(grēb), common name for swimming birds found on or near quiet waters in most parts of the world. Grebes resemble the loon and the duck; they have short wings, vestigial tails, and long, individually webbed toes on feet that are set far back on a short, stubby body. They float lower in the water than do ducks, and at the approach of danger they sink progressively lower and then submerge, a practice which has given them the name helldiver.
They are poor fliers and awkward on land; their loosely constructed nests are either hidden in the rushes and weeds at the water's edge or placed on floating vegetation fastened to growing plants. Many grebes cover their eggs with refuse when they leave the nest, and some carry the young on their backs. They have complex courtship rituals, including dancing in pairs on the water. They eat crustaceans, fish, and aquatic insects and plants; unique among birds is their unexplained habit of swallowing feathers. Grebes were formerly hunted for their silky breast feathers.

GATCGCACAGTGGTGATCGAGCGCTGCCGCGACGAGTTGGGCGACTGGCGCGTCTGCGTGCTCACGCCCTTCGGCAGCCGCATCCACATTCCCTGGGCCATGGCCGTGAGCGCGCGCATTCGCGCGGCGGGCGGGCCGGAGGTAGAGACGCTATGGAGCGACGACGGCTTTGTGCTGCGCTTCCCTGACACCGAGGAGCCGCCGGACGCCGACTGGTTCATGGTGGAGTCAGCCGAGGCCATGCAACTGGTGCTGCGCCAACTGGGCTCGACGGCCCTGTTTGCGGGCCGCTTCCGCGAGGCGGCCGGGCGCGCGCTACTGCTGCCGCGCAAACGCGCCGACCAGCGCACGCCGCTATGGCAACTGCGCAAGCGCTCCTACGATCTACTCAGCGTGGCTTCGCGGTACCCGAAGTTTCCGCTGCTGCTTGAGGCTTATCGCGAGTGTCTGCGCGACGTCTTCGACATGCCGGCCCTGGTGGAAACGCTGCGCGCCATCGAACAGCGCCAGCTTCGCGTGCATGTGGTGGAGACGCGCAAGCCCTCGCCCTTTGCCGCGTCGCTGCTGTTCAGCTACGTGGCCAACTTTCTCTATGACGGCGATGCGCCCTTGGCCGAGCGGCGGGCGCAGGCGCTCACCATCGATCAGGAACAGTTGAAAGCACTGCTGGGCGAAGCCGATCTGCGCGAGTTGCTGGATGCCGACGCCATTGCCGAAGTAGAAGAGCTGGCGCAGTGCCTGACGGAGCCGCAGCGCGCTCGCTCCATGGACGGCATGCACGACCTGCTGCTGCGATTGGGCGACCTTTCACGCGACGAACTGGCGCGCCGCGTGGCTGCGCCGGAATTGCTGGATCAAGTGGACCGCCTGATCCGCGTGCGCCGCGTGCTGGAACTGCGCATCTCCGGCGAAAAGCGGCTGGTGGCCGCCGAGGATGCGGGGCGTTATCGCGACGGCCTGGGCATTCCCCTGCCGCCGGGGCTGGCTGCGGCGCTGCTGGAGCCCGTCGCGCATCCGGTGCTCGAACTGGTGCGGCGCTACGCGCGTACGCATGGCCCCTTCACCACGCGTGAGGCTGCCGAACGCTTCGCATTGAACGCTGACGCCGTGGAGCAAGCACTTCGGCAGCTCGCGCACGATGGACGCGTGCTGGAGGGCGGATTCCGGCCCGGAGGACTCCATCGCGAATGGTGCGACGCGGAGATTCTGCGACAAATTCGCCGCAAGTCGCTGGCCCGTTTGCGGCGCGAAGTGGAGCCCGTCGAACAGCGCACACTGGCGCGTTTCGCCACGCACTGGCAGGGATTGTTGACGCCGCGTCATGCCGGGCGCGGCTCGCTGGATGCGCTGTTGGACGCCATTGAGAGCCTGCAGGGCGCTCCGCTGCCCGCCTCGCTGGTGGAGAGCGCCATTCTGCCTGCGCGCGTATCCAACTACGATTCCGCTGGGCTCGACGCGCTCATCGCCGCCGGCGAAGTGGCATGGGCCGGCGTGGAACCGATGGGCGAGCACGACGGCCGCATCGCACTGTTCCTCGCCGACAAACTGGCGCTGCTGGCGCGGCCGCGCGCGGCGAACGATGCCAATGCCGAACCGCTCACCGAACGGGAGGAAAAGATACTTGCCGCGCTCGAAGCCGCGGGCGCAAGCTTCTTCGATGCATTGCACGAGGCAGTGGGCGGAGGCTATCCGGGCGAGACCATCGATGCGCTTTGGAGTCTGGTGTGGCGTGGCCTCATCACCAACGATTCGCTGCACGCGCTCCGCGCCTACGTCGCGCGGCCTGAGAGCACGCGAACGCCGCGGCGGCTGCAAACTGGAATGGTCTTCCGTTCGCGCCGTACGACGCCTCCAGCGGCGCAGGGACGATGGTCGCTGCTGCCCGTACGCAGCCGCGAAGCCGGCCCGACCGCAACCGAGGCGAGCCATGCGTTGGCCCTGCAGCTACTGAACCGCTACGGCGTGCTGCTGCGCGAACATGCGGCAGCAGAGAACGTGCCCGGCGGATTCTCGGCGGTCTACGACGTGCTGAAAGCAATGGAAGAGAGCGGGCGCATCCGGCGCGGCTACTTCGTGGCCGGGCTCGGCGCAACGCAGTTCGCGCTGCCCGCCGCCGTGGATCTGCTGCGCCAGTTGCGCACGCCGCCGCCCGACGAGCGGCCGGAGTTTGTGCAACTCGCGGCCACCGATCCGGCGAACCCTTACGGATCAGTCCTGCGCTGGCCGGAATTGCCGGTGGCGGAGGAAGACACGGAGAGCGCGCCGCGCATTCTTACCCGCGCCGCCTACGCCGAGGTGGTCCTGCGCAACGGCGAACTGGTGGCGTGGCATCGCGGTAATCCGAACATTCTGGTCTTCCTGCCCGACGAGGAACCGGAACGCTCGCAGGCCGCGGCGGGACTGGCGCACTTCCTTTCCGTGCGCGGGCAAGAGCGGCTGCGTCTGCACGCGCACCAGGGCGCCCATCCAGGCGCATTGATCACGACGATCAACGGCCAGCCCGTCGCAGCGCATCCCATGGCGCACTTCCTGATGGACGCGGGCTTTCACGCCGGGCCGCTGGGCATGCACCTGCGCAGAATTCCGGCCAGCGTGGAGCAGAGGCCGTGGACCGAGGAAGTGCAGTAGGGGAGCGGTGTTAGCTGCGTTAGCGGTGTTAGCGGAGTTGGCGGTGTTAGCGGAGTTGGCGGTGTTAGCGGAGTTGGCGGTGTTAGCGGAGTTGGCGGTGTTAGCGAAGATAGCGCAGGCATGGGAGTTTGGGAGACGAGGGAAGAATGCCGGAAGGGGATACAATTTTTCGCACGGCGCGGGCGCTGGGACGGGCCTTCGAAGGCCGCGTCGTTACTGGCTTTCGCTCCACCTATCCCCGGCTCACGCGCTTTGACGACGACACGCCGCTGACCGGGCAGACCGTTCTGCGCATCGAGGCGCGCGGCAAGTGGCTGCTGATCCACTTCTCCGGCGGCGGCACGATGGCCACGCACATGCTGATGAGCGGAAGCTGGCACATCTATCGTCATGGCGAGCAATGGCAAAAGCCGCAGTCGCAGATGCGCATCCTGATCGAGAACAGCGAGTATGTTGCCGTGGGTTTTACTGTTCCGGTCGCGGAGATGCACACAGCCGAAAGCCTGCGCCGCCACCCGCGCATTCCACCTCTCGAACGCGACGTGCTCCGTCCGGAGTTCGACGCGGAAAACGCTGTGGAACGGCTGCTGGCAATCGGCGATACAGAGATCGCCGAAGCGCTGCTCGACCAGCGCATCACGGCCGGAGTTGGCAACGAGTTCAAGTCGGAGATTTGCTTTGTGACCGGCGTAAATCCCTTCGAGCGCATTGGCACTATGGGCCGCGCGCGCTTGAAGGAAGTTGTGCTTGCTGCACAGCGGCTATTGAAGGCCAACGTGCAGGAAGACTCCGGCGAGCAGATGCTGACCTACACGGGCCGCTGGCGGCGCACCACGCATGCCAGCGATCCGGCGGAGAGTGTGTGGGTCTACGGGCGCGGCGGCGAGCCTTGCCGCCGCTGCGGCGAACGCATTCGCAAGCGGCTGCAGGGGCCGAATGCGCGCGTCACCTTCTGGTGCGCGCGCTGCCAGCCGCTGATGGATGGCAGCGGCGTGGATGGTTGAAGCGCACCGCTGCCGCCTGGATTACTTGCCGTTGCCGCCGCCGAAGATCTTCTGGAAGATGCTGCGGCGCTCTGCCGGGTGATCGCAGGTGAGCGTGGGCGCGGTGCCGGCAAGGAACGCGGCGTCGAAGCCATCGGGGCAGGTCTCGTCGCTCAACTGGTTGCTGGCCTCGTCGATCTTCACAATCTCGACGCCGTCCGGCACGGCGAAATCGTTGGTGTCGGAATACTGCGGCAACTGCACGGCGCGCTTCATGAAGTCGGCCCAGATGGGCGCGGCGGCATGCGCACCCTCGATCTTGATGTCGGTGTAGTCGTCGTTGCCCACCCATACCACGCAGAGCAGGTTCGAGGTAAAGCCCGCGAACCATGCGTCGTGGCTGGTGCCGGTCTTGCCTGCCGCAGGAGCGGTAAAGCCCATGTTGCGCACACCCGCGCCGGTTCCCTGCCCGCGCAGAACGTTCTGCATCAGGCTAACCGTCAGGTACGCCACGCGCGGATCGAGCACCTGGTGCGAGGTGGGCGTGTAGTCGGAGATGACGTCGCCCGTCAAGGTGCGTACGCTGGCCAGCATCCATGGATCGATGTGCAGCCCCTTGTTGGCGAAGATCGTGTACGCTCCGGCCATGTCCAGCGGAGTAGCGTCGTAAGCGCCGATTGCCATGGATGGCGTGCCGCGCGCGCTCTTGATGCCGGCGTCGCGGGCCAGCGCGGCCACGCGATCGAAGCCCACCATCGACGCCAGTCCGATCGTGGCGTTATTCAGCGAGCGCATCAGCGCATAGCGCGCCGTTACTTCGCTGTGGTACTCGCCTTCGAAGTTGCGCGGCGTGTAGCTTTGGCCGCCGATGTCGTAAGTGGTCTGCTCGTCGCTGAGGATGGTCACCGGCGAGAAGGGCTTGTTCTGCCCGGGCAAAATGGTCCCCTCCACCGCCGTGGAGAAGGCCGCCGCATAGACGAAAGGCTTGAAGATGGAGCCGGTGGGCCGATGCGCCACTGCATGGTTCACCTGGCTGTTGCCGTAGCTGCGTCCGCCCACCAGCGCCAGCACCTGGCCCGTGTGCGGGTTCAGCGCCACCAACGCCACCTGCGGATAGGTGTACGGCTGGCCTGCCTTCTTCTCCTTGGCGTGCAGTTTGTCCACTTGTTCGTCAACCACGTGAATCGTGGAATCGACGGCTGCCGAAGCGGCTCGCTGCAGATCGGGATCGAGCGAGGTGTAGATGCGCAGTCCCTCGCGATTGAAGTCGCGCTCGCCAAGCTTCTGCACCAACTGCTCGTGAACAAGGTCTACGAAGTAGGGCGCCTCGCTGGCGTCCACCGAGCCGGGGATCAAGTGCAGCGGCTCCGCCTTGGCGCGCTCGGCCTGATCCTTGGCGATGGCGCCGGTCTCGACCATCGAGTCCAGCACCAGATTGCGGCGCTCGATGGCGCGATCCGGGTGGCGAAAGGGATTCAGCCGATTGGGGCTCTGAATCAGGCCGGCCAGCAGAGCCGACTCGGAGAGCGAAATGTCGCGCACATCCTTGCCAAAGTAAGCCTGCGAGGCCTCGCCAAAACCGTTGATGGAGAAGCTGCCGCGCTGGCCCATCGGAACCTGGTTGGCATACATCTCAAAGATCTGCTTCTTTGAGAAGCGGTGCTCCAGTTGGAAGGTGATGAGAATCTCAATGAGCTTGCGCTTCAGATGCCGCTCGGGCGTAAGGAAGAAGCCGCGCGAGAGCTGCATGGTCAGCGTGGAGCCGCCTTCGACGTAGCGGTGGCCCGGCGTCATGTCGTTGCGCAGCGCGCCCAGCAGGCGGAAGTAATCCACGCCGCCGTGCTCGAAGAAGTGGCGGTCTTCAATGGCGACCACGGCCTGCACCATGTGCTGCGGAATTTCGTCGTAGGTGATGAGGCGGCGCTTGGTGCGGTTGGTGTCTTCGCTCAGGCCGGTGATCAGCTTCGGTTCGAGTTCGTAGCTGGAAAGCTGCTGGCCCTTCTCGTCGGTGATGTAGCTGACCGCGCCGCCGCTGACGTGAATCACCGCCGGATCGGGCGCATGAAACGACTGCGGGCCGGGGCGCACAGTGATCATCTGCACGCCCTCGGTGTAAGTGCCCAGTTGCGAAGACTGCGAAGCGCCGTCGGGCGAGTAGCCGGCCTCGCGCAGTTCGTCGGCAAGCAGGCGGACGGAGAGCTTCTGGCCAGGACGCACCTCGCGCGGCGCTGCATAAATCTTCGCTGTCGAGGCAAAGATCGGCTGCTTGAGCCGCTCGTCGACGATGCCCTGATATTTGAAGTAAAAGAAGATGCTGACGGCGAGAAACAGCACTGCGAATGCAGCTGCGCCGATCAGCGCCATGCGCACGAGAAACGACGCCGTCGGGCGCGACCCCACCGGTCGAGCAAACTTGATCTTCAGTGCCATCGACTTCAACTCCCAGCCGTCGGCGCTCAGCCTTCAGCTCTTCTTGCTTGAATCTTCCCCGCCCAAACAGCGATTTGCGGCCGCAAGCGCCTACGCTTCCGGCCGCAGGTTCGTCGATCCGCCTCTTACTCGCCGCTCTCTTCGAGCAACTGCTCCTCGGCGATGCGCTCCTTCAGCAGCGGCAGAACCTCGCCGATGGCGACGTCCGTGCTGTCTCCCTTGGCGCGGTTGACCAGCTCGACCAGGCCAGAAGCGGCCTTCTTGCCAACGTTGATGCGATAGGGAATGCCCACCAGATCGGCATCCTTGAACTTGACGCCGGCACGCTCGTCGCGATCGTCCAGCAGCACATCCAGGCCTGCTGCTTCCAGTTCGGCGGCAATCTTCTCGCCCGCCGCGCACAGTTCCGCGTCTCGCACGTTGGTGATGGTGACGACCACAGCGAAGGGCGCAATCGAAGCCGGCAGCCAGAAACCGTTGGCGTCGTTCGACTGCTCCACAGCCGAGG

The best-known representative in the Western Hemisphere is the pied-billed grebe, Podilymbus podiceps, locally called dabchick, water witch, and didapper. Other grebes are the western and Holboell's grebes of North America and the eared and horned grebes of North America, Europe, Asia, and Africa. There is a flightless species in South America.
Although grebes have been considered to be related to the loon, DNA testing suggests that they may be most closely related to the flamingo. Grebes are classified in the phylum Chordata, subphylum Vertebrata, class Aves, order Podicipediformes, family Podicipedidae.